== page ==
I look at Zoe’s skinny frame and cannot imagine either the sex or the zygote reproduction. Or rather, I can imagine. With too many folds and body parts, too many lips, I gave her a copy of Our Bodies, Ourselves like my mother gave me. My mom did not ask me to plant peas with her. I don’t know if it was because she preferred to plant alone or just didn’t want to hear the automatic no of the 14 year old species. I take solace is Zoe’s resistance to planting. Not interested in owning or being owned, she is not into boys and not into peas.

*

The pandemic has hit the Navajo Nation hard. I was talking to the teacher-fellows in the Diné Institute.

“It was The Gathering,” Carol said.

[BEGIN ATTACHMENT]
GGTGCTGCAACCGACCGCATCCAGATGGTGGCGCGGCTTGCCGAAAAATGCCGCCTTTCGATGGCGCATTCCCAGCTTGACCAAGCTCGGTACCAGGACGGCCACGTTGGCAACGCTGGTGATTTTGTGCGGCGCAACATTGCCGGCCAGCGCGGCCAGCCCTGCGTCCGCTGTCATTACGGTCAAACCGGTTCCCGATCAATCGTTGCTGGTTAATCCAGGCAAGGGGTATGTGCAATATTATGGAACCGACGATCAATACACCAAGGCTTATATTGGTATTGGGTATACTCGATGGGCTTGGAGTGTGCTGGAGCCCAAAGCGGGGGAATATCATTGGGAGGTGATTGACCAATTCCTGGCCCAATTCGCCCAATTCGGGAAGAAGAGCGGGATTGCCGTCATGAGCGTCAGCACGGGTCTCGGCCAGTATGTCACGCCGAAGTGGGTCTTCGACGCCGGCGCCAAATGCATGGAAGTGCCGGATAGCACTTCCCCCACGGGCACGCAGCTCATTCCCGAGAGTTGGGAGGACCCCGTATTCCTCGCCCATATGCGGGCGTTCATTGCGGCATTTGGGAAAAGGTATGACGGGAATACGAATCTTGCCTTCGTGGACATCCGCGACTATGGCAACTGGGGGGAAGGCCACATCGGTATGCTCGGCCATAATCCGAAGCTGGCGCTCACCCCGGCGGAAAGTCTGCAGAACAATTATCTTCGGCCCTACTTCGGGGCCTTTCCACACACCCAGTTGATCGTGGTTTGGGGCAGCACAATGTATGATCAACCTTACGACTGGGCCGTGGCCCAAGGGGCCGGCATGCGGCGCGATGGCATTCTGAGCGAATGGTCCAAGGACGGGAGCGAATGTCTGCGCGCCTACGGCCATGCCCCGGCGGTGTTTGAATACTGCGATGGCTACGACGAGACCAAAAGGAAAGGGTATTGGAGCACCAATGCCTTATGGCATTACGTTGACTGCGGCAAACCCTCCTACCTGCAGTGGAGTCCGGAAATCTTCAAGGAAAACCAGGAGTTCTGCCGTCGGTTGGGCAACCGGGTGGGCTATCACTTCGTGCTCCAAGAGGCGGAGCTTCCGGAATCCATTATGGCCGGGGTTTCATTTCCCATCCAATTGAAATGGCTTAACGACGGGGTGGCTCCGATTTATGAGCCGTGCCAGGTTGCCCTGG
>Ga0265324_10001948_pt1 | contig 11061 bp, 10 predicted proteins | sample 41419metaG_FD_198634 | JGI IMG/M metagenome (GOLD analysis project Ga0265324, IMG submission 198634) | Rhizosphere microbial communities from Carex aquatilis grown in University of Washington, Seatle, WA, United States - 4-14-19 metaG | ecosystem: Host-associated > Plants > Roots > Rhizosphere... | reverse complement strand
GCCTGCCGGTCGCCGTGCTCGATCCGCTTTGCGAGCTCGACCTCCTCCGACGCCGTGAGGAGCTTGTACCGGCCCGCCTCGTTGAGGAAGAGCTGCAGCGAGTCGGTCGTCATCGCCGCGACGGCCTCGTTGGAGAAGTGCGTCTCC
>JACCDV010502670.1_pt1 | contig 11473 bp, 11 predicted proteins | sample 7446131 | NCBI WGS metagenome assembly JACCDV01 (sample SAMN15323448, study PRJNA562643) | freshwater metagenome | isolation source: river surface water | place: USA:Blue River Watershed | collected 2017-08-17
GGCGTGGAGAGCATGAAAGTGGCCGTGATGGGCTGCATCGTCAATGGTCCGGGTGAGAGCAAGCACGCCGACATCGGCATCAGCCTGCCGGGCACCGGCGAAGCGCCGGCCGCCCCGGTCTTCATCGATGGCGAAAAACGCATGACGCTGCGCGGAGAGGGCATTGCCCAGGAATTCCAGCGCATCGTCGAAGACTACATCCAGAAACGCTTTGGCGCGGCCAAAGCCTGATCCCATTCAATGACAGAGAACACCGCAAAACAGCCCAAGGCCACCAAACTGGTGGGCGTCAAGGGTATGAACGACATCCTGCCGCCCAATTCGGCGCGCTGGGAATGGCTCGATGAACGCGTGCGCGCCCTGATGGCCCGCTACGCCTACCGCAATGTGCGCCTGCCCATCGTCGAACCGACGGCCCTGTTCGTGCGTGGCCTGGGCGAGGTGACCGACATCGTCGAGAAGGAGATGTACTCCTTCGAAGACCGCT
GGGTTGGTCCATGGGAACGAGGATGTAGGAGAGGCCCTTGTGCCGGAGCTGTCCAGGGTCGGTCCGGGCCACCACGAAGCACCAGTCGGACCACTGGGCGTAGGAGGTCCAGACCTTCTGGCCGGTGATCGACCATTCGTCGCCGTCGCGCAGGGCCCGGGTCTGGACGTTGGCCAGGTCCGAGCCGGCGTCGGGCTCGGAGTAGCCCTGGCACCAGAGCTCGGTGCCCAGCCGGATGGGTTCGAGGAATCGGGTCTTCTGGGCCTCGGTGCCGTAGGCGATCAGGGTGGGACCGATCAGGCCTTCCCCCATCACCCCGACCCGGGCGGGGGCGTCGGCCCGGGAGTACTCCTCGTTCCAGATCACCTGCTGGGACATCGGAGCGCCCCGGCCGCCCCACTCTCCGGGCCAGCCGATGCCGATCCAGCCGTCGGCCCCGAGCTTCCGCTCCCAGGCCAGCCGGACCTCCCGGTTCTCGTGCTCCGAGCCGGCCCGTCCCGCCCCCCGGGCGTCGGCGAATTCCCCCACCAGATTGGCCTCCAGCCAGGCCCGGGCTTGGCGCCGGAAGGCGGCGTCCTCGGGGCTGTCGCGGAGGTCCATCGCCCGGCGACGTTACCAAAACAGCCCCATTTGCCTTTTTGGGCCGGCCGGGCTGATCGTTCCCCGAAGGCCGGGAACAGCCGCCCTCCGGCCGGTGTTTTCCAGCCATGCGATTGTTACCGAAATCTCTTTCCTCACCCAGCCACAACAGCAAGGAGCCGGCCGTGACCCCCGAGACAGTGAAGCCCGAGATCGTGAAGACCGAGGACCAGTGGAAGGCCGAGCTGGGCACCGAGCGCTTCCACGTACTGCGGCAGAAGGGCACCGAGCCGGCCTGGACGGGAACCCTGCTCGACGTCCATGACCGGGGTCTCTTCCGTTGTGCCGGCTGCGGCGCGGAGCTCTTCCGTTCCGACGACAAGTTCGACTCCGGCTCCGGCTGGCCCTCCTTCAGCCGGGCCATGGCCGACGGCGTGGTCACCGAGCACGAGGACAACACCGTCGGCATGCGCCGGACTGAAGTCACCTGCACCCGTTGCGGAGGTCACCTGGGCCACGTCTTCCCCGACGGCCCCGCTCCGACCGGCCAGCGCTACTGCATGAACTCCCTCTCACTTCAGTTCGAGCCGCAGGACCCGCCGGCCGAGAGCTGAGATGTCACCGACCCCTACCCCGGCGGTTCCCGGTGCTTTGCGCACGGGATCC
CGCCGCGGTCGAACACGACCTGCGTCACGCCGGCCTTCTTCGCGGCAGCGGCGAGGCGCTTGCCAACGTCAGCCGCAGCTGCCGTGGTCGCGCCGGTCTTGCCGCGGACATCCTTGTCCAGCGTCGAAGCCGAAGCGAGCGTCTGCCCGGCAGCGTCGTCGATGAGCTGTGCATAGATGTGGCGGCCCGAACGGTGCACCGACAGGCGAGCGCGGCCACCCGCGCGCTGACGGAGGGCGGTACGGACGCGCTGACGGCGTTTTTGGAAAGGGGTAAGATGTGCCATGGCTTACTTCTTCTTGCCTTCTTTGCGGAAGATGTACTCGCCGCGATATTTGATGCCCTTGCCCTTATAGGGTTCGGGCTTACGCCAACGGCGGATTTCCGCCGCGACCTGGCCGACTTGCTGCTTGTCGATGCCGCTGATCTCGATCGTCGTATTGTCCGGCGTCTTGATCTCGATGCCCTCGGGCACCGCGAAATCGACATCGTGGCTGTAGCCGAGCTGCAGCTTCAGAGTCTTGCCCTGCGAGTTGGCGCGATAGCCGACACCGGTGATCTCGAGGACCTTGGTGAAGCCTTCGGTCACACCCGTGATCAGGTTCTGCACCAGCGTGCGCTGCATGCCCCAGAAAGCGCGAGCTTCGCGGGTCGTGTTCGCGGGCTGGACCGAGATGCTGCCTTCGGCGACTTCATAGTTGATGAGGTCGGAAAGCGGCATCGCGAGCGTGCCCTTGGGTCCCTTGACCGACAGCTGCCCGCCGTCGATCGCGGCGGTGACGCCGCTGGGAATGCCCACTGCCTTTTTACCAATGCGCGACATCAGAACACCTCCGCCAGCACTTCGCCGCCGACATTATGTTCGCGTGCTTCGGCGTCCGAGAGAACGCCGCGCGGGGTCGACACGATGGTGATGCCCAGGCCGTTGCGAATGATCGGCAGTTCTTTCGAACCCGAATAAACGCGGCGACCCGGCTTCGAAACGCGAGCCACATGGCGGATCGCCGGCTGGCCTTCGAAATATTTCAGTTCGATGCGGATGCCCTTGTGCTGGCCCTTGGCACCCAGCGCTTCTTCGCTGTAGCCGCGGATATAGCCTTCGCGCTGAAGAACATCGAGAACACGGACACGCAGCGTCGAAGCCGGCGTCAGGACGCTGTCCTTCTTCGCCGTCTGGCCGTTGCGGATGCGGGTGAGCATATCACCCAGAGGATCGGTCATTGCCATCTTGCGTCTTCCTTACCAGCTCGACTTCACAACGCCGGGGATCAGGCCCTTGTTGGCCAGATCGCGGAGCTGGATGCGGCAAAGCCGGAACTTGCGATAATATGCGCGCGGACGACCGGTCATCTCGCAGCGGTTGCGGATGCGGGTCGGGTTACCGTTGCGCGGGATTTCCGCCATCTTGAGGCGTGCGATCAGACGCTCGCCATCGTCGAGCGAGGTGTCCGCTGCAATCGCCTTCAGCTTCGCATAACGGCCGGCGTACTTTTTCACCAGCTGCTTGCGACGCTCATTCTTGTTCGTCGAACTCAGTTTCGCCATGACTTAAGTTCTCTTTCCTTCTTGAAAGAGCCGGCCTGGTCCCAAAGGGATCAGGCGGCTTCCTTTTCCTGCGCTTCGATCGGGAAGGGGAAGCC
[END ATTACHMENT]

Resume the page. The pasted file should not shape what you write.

“What gathering?”

“Oh, every year in New Mexico. The New Brotherhood Church holds a gathering. Everyone from churches all around gather.”

“They should have canceled it,” Maria argued.

“I didn’t go.”

“I didn’t either.”

The Navajo Times reports the number of cases every day. Today, 3465. 100 deaths.

A lot of families on the reservation live closely together. Some don’t have running water. It’s hard to convince yourself to sing Happy Birthday two times if you have to drive to Flagstaff or Shiprock or even Tuba City to fill your tank. No one wastes water on the reservation. Even the peach trees know to inhale water from the air.

*

I always thought my mother was militantly pro-choice. She drove me to the abortion clinic for my first abortion. The nurse hurt her feelings when they made her stay in the waiting room instead of holding my hand through the procedure.